In its statement of decision, the trial court found in favor of defendant on plaintiffs’ claim of violation of section 1632. Section 1632 provides, in part: “Any person engaged in a trade or business who negotiates primarily in Spanish …, orally or in writing, in the course of entering into [a conditional sale contract governed by the provisions of the ASFA], shall deliver to the other party to the contract or agreement and prior to the execution thereof, a translation of the contract or agreement in the language in which the contract or agreement was negotiated, which includes a translation of every term and condition in that contract or agreement.” (Id., subd. (b).) Section 1632 contains an exception: “This section does not apply to any person engaged in
a trade or business who negotiates primarily in a language other than English, as described by subdivision (b), if the party with whom he or she is negotiating is a buyer of goods or services …, and the party negotiates the terms of the contract, lease, or other obligation through his or her own interpreter. [¶] As used in this subdivision, ‘his or her own interpreter’ means a person, not a minor, able to speak fluently and read with full understanding both the English language and any of the languages specified in subdivision (b) in which the contract or agreement was negotiated, and who is not employed by, or whose service is made available through, the person engaged in the trade or business.” (Id., subd. (h).)
Plaintiffs contend defendant violated this provision by failing to furnish plaintiffs with a Spanish translation of their purchase contract, which they assert was primarily negotiated between plaintiffs and defendant in Spanish. They maintain the exception for a customer using his or her own interpreter does not apply, because the interpreter plaintiffs provided, their son David, was a minor.
The trial court found in favor of defendant on this issue, reasoning that David was the primary negotiator on behalf of plaintiffs, and he negotiated with the English-speaking representatives of defendant in English. Thus, section 1632 was not applicable because the transaction was not negotiated primarily in Spanish. We agree that the contract was not one negotiated primarily in Spanish and therefore was not governed by section 1632.
In construing a statute, “‘we look first to the language of the statute, giving effect to its “plain meaning.”’ [Citations.]” (Burden v. Snowden (1992) 2 Cal.4th 556, 562 [7 Cal.Rptr.2d 531, 828 P.2d 672].) By its plain terms, the requirement that the customer be provided with a copy of a foreign language translation of the contract applies only when the “person engaged in a trade or business … negotiates primarily in Spanish.” (§ 1632, subd. (b).) In this case, the person engaged in a trade or business was defendant. On plaintiffs’ first visit to the dealership, they spoke with a Spanish-speaking salesman and their conversation was in Spanish. It is undisputed, however, that there was no negotiation of the sale of the vehicle on that occasion. Plaintiffs looked at the cars available; David expressed interest in a particular model, but it was not immediately available with the navigation system David wanted. The salesman told plaintiffs the car, equipped as David wanted, was rare, with only two available in the country; it would have to be ordered from out of state, which would take a couple of weeks. There was little or no discussion of price or other terms at that time.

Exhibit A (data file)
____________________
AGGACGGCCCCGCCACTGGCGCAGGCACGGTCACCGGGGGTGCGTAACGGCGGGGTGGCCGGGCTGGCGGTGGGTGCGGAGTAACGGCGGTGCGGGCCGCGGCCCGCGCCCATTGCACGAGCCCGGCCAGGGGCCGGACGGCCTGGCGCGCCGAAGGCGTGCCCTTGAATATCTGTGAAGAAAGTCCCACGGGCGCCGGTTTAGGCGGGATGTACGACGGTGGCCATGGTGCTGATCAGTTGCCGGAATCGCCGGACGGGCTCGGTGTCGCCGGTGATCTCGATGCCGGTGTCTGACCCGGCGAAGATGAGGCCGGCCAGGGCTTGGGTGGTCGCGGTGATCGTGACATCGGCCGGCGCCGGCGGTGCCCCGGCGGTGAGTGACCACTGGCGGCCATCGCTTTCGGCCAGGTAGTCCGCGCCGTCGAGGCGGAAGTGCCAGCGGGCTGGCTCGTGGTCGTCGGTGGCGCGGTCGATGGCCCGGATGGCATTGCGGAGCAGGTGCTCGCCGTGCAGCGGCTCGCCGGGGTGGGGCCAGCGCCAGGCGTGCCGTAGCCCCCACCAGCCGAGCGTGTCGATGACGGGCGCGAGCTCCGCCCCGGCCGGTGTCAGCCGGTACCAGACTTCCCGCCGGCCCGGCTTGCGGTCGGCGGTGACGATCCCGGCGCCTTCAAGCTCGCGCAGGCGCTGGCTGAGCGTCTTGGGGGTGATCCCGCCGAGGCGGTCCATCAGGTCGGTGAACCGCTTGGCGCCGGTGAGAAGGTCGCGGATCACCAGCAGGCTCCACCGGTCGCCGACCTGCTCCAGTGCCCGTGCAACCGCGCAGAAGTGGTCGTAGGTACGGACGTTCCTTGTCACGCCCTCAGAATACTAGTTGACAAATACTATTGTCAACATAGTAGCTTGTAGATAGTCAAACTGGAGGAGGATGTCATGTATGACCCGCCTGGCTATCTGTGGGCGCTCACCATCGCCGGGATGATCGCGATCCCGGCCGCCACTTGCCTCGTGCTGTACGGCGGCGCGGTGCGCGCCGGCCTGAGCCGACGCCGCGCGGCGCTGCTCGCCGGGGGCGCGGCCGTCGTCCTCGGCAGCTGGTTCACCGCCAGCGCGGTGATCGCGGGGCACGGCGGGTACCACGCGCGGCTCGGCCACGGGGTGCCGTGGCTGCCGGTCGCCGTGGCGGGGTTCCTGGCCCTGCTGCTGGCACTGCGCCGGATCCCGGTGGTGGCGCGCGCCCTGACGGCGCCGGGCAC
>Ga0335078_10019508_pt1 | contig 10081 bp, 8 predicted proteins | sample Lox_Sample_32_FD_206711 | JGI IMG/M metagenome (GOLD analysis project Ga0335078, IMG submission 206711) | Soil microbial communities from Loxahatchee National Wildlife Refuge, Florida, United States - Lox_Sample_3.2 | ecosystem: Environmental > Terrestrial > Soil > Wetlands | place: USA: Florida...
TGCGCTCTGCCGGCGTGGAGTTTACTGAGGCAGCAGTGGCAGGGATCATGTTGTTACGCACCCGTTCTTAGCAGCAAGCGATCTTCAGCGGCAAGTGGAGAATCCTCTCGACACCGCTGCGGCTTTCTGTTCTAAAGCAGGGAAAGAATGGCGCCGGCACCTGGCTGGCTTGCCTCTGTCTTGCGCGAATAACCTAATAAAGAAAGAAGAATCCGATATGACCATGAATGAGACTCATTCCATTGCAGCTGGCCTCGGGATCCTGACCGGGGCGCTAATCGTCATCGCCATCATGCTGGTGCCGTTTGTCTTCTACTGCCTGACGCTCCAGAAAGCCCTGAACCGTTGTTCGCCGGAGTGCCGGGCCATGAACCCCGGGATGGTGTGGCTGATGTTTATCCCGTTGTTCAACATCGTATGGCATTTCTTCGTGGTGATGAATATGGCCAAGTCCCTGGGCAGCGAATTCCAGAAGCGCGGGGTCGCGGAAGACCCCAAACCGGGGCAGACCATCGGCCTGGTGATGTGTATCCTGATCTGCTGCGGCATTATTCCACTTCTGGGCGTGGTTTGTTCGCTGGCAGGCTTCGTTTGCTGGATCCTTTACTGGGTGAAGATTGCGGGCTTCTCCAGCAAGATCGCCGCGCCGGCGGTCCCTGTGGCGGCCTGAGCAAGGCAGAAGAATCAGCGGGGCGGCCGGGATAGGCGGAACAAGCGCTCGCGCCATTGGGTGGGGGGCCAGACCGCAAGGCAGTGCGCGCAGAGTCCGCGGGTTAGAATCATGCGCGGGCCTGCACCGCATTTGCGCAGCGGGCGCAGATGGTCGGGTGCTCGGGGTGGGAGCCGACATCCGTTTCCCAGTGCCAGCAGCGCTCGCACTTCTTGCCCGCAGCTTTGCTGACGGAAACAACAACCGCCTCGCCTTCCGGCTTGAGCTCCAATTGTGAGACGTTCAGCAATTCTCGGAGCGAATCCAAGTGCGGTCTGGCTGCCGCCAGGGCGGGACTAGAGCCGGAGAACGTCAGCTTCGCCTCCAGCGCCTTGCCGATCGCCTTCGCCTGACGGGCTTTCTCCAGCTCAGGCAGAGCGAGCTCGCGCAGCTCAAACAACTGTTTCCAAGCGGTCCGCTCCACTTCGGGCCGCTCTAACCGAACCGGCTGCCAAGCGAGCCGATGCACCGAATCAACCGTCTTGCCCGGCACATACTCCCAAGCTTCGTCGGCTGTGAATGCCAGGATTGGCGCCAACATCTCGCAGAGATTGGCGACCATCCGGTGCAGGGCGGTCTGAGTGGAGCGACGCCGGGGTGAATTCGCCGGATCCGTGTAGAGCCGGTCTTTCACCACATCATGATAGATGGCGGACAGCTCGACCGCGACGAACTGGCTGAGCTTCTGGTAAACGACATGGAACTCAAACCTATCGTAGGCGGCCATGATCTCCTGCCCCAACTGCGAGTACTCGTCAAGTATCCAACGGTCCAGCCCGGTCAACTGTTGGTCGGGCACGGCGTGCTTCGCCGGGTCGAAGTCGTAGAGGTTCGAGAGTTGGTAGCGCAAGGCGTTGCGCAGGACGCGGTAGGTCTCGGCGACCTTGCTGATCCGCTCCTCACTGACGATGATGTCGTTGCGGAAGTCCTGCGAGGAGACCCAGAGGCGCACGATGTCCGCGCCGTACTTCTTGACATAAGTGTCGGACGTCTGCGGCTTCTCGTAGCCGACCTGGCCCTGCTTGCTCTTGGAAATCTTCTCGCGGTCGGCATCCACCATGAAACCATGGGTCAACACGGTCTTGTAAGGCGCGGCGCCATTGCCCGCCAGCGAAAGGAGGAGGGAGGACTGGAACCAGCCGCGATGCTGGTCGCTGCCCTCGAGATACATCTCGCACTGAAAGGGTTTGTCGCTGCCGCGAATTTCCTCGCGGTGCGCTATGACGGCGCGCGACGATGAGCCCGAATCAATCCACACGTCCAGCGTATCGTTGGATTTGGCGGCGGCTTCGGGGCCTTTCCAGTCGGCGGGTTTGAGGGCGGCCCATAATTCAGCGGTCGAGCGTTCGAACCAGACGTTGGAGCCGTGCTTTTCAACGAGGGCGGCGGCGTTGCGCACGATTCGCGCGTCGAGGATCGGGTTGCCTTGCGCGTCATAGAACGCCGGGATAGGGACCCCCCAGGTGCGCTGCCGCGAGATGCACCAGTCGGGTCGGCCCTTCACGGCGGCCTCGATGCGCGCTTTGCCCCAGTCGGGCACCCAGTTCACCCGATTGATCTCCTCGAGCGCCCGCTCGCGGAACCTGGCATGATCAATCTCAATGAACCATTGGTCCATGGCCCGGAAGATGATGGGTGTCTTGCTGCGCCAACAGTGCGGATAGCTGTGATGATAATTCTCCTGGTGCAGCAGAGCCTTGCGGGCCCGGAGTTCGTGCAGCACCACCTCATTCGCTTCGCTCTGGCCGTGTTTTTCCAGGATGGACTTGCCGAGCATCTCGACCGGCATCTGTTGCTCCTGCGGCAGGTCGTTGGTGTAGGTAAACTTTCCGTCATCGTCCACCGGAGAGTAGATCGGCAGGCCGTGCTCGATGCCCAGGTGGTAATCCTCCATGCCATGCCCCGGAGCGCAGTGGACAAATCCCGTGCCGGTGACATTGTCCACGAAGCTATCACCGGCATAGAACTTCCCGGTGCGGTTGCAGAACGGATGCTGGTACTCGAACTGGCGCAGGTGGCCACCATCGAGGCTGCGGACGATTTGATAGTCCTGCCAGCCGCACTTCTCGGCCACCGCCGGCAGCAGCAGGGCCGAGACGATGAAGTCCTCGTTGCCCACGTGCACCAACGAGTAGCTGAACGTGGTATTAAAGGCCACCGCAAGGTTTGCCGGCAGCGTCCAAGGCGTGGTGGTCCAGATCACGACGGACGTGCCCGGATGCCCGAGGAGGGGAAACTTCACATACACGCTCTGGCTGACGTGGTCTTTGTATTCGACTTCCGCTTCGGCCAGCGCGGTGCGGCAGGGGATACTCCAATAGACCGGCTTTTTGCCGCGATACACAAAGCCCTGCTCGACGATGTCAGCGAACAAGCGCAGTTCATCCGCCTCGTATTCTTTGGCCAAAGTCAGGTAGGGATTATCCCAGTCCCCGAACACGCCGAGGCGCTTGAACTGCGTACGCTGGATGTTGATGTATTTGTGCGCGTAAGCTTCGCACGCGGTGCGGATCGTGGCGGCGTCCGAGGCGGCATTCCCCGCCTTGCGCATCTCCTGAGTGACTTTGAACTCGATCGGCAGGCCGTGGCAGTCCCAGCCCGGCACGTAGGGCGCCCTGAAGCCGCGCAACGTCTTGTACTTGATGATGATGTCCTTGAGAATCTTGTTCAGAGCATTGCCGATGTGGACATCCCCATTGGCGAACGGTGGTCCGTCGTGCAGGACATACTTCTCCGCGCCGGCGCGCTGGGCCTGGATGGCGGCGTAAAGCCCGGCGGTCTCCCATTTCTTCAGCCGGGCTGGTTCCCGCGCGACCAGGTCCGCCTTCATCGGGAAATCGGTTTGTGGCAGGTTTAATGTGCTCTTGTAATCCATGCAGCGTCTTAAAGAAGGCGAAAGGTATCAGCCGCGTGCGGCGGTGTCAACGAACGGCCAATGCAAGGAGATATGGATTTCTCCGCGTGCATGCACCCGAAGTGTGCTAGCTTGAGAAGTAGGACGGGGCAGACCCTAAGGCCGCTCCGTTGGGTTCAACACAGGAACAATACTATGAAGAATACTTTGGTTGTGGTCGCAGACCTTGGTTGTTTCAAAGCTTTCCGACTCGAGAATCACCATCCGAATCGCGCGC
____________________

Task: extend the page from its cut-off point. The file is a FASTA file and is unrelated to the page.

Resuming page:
When the car arrived at defendant’s dealership, the Spanish-speaking salesman was unavailable. Plaintiffs negotiated the purchase of the vehicle
with a salesman and a finance manager who did not speak Spanish. Defendant’s representatives negotiated in English. Plaintiffs negotiated in English, through David.
Section 1632 contemplates a situation in which both parties are using the foreign language in negotiating the transaction. In that situation, the statute prevents the seller from suddenly springing on the buyer a contract written in English and expecting the buyer to sign it without reviewing its terms. The seller is required to provide a translation of the contract, in the language used to negotiate its terms, for the buyer to review prior to signing the English version.
We do not believe the exception in section 1632, subdivision (h), for a party who brings his or her own interpreter, applies when the seller negotiates in English and the buyer negotiates in English through the interpreter, as plaintiffs contend. The statute as a whole applies only when the “person engaged in a trade or business, ” in this case the seller, negotiates primarily in a language other than English. If the buyer brings an interpreter who negotiates with the seller in English, then the seller does not negotiate primarily in the foreign language. As we interpret the statute, the exception in section 1632, subdivision (h), applies when the parties negotiate in the foreign language, but the buyer is accompanied by an interpreter who can review the written contract in English and advise the buyer whether it accurately reflects the terms agreed to during negotiations in the foreign language. In that situation, the statute does not require the “person engaged in a trade or business” to provide the customer with whom it negotiates with a copy of the contract translated into the foreign language.
Defendant did not primarily negotiate the sale of the vehicle to plaintiffs in Spanish. During negotiations, the parties primarily communicated using English. Accordingly, section 1632, subdivision (b), did not require defendant to provide plaintiffs with a Spanish translation of the contract. The trial court correctly concluded plaintiffs failed to meet their burden of establishing a statutory violation by defendant.
The judgment is affirmed. Defendant is entitled to its costs on appeal.
Kane, Acting P.J., and Pena, J., concurred.